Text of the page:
1940 Ford Truck - Mickey's Last One!
"The last one," has been an echoed phrase, reverberated among custom truck builders for generations. After personal dedication, commitment, and sacrifice during a segment of one's life journey, creating unique one-off chariots of speed and beauty, there comes a day when it's time to hang up the welding helmet and wrenches for the last time. Mickey Smith, a professional custom car/truck builder working his trade for the past 18 years, has said many times to himself and his wife Vicki, "That's the last one." But, he always gets that customization craving. It's a good thing that building cool custom trucks is a legal addiction. He builds one or two rods a year.
Having a passion for fast cars ever since high school, Mickey campaigned a little '66 box Nova that blazed endless quarter-mile runs, until he blew it up. Running on a shoestring budget, the car sat in the garage for more than a year before it was rebuilt and subsequently sold. Mickey went from asphalt to water, becoming a national record-holder on the liquid quarter-mile, while racing a variety of boats. Mickey was working at Youngblood Boats, which specialized in producing fast hulls, and it didn't take long until a new kind of high-speed addiction developed. Mickey started skippering very fast jet boats (Youngblood) with 19-foot hulls, before graduating to squirrely flat-bottom classes like Super Stock Hydro, where he tripped the lights at speeds of as much as 132 mph. Mickey topped out his speedy boating career piloting Comp Hydro, a flat-bottom (Curtis Craft), which he clocked a 8.60-second 140-mph quarter-mile. During this time period, before safety capsules that encase the driver in a cocoon, many drivers were seriously injured or killed after being ejected from the boat at high speeds. In fact, one time, Mickey was waiting on the rope line to make a quarter-mile pass, when he lifted the rope for Eddie Hill, who made his almost fatal pass, getting his blown flat-bottom airborne before hitting the water at 190-plus mph and disintegrating the boat. That was Eddie's last pass on water. Next, he took up a very successful career in top fuel dragsters, blazing the asphalt quarter-mile in his well-known Pennzoil digger at 220-plus mph, before retiring a couple of years ago. Not wanting to become a young widow, Mickey's wife Vicky convinced him to hang up his life vest and race helmet.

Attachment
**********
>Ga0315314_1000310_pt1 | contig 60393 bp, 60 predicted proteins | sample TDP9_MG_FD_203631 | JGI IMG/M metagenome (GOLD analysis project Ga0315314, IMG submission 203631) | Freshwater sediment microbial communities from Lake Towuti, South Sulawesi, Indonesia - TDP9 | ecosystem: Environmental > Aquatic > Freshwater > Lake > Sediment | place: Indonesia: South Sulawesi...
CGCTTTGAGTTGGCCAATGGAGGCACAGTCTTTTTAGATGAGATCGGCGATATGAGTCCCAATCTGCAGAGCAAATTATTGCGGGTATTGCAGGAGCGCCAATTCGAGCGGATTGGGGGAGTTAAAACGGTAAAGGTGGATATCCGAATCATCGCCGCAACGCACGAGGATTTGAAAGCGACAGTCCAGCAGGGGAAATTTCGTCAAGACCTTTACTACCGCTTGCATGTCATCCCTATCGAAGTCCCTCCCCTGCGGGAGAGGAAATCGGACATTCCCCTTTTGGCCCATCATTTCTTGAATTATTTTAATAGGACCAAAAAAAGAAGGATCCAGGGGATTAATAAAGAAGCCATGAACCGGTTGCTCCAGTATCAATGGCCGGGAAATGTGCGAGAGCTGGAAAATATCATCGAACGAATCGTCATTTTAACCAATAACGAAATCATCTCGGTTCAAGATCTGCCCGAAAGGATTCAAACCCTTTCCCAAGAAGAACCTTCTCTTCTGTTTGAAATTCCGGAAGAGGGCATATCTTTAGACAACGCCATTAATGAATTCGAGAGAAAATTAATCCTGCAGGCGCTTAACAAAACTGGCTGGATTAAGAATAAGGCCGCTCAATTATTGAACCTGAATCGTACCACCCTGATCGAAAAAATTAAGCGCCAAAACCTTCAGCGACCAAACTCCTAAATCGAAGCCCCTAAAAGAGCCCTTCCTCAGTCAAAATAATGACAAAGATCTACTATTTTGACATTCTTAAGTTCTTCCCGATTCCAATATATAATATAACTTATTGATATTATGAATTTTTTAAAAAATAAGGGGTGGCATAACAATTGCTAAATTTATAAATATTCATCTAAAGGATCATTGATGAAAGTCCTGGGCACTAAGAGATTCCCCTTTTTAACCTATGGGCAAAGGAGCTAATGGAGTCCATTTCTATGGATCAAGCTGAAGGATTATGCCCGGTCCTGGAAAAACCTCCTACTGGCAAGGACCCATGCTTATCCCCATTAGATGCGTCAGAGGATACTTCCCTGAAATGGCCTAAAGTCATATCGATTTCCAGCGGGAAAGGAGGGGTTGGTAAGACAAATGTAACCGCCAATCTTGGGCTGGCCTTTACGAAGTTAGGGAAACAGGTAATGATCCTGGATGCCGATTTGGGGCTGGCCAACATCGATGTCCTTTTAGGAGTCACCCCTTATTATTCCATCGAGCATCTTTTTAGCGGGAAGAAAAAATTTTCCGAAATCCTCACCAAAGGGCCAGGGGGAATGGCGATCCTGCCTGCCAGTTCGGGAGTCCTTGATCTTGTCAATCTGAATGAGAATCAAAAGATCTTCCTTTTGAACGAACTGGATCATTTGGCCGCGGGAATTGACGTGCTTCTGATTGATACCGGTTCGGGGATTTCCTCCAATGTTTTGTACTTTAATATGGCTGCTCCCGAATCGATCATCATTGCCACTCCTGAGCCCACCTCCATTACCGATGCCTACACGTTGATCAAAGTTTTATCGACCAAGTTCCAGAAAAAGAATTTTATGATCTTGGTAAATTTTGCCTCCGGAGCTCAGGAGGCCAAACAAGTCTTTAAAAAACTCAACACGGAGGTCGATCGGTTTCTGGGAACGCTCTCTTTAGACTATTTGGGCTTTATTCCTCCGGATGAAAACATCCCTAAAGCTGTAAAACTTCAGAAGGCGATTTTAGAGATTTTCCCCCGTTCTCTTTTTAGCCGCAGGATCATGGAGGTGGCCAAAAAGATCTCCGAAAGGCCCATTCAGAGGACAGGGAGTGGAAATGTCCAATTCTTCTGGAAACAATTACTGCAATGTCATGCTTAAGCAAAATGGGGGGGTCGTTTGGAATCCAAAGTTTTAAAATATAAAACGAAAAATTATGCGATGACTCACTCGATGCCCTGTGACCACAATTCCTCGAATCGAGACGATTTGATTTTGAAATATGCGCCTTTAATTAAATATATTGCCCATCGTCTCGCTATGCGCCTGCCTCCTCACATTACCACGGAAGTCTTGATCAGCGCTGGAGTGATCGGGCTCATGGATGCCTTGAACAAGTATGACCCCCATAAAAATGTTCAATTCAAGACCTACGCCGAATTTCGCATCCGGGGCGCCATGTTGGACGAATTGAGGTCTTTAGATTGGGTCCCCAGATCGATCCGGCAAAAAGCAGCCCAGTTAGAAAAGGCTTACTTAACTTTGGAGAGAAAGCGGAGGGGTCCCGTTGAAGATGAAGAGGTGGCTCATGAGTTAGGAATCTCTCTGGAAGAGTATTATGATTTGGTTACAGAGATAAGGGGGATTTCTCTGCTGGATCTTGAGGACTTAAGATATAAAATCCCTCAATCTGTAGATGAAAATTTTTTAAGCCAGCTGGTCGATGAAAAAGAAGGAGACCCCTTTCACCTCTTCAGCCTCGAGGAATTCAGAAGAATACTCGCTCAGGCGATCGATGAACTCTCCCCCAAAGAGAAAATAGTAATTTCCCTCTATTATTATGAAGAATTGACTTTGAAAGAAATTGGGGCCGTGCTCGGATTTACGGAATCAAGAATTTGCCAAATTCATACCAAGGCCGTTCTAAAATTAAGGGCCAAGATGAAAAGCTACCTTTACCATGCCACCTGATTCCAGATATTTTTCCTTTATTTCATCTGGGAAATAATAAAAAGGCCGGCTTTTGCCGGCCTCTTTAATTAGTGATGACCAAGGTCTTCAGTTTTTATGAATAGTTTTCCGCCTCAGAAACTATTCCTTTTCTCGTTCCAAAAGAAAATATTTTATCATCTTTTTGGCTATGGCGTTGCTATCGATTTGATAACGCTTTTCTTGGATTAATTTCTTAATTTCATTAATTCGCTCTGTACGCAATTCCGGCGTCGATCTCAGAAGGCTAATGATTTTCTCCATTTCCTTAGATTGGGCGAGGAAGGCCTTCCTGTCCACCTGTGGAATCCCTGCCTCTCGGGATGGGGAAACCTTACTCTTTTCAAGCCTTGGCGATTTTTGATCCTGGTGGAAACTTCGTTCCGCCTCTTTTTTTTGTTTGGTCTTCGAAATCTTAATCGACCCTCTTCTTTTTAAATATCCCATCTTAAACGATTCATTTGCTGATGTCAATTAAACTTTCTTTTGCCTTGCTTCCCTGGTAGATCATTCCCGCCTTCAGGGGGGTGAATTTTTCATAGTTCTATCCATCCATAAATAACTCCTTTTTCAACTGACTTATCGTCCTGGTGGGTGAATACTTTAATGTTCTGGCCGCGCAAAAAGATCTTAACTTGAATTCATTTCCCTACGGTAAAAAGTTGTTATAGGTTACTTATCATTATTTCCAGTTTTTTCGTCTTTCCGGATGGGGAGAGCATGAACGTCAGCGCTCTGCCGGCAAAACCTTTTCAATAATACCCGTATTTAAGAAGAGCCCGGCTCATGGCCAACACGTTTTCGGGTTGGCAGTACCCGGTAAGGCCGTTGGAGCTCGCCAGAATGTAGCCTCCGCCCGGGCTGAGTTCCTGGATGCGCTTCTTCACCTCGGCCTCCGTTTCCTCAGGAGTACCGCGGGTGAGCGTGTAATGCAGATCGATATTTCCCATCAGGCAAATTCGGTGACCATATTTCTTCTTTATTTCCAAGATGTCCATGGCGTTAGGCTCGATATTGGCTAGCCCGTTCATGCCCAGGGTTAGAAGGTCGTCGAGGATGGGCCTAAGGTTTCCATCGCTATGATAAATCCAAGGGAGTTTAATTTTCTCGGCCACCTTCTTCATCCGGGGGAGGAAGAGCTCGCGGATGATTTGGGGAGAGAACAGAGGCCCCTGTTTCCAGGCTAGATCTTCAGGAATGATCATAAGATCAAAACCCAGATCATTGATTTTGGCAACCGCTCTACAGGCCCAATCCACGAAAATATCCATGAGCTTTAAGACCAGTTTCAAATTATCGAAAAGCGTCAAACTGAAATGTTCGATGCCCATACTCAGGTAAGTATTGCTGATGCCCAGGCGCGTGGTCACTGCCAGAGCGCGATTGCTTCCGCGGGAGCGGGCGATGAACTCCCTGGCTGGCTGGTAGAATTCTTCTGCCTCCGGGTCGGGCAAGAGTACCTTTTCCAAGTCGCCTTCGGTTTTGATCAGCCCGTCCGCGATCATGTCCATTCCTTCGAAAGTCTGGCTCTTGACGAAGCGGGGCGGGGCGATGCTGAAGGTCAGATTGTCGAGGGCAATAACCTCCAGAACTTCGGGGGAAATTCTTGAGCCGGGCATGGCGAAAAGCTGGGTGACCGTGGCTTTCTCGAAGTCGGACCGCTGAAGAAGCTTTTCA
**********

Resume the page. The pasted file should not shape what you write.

After climbing out of the boats, Mickey began his current business, building numerous high-quality custom street rods and trucks for the past 18 years, specializing in '31-'34 Ford coupes, Corvettes, musclecars, and early model trucks. His association with Downs Manufacturing sparked the flame of his latest flawless creation.